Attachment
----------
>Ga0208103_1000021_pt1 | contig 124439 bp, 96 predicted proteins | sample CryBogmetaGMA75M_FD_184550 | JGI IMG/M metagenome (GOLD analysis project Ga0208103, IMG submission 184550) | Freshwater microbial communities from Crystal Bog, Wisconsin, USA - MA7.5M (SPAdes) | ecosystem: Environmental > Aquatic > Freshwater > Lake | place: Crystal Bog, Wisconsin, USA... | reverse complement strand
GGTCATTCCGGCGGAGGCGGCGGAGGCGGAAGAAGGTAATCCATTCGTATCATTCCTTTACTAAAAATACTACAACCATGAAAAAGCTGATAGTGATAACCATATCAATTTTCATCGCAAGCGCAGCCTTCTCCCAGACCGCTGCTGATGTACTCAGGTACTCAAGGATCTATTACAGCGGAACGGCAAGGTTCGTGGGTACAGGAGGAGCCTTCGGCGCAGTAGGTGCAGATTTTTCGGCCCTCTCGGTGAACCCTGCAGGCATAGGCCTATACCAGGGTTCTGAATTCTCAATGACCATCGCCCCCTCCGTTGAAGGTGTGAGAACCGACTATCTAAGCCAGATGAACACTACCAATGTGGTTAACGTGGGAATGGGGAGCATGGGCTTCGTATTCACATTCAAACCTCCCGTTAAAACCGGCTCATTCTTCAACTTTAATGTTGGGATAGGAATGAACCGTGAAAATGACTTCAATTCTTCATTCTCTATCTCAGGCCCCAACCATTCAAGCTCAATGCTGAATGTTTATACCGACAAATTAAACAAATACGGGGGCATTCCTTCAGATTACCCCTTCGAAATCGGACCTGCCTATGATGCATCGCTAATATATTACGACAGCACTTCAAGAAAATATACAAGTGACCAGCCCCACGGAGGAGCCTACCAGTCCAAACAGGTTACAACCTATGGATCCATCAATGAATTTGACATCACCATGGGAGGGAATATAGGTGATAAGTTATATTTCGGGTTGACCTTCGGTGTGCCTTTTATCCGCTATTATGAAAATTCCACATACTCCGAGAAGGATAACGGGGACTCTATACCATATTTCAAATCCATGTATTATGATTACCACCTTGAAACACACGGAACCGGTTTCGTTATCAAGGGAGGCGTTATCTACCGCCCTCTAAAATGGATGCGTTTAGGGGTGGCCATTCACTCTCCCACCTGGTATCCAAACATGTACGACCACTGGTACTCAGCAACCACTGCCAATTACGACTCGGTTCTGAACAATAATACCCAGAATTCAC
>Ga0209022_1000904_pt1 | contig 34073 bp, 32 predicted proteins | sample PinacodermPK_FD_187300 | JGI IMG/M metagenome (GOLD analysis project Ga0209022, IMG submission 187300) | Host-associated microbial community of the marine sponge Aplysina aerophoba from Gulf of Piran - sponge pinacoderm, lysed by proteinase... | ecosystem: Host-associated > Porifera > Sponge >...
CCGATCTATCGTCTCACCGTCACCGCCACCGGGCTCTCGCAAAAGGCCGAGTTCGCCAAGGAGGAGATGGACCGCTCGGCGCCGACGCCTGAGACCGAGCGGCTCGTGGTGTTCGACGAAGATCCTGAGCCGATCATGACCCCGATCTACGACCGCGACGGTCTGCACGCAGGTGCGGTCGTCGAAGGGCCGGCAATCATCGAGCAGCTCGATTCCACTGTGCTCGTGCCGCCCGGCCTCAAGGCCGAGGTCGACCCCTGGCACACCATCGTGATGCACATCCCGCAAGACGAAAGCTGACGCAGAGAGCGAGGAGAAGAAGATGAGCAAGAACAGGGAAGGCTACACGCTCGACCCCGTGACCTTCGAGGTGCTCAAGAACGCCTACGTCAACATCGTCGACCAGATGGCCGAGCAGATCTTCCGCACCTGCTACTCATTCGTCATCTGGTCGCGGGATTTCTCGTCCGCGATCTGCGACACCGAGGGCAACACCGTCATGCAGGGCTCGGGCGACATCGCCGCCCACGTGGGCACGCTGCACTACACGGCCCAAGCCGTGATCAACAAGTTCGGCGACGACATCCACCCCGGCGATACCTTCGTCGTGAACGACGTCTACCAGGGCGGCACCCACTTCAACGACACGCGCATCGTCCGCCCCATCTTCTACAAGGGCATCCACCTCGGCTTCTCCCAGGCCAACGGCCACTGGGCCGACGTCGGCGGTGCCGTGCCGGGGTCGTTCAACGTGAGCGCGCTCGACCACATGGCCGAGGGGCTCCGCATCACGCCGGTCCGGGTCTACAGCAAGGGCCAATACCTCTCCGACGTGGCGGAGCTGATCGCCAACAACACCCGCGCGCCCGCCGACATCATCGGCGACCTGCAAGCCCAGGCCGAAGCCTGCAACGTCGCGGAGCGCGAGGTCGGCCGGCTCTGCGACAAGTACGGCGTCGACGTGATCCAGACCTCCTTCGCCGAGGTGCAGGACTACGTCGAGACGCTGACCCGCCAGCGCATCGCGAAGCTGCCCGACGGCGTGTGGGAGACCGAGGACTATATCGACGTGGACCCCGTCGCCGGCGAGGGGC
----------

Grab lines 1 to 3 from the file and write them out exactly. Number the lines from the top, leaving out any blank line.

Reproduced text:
>Ga0208103_1000021_pt1 | contig 124439 bp, 96 predicted proteins | sample CryBogmetaGMA75M_FD_184550 | JGI IMG/M metagenome (GOLD analysis project Ga0208103, IMG submission 184550) | Freshwater microbial communities from Crystal Bog, Wisconsin, USA - MA7.5M (SPAdes) | ecosystem: Environmental > Aquatic > Freshwater > Lake | place: Crystal Bog, Wisconsin, USA... | reverse complement strand
GGTCATTCCGGCGGAGGCGGCGGAGGCGGAAGAAGGTAATCCATTCGTATCATTCCTTTACTAAAAATACTACAACCATGAAAAAGCTGATAGTGATAACCATATCAATTTTCATCGCAAGCGCAGCCTTCTCCCAGACCGCTGCTGATGTACTCAGGTACTCAAGGATCTATTACAGCGGAACGGCAAGGTTCGTGGGTACAGGAGGAGCCTTCGGCGCAGTAGGTGCAGATTTTTCGGCCCTCTCGGTGAACCCTGCAGGCATAGGCCTATACCAGGGTTCTGAATTCTCAATGACCATCGCCCCCTCCGTTGAAGGTGTGAGAACCGACTATCTAAGCCAGATGAACACTACCAATGTGGTTAACGTGGGAATGGGGAGCATGGGCTTCGTATTCACATTCAAACCTCCCGTTAAAACCGGCTCATTCTTCAACTTTAATGTTGGGATAGGAATGAACCGTGAAAATGACTTCAATTCTTCATTCTCTATCTCAGGCCCCAACCATTCAAGCTCAATGCTGAATGTTTATACCGACAAATTAAACAAATACGGGGGCATTCCTTCAGATTACCCCTTCGAAATCGGACCTGCCTATGATGCATCGCTAATATATTACGACAGCACTTCAAGAAAATATACAAGTGACCAGCCCCACGGAGGAGCCTACCAGTCCAAACAGGTTACAACCTATGGATCCATCAATGAATTTGACATCACCATGGGAGGGAATATAGGTGATAAGTTATATTTCGGGTTGACCTTCGGTGTGCCTTTTATCCGCTATTATGAAAATTCCACATACTCCGAGAAGGATAACGGGGACTCTATACCATATTTCAAATCCATGTATTATGATTACCACCTTGAAACACACGGAACCGGTTTCGTTATCAAGGGAGGCGTTATCTACCGCCCTCTAAAATGGATGCGTTTAGGGGTGGCCATTCACTCTCCCACCTGGTATCCAAACATGTACGACCACTGGTACTCAGCAACCACTGCCAATTACGACTCGGTTCTGAACAATAATACCCAGAATTCAC
>Ga0209022_1000904_pt1 | contig 34073 bp, 32 predicted proteins | sample PinacodermPK_FD_187300 | JGI IMG/M metagenome (GOLD analysis project Ga0209022, IMG submission 187300) | Host-associated microbial community of the marine sponge Aplysina aerophoba from Gulf of Piran - sponge pinacoderm, lysed by proteinase... | ecosystem: Host-associated > Porifera > Sponge >...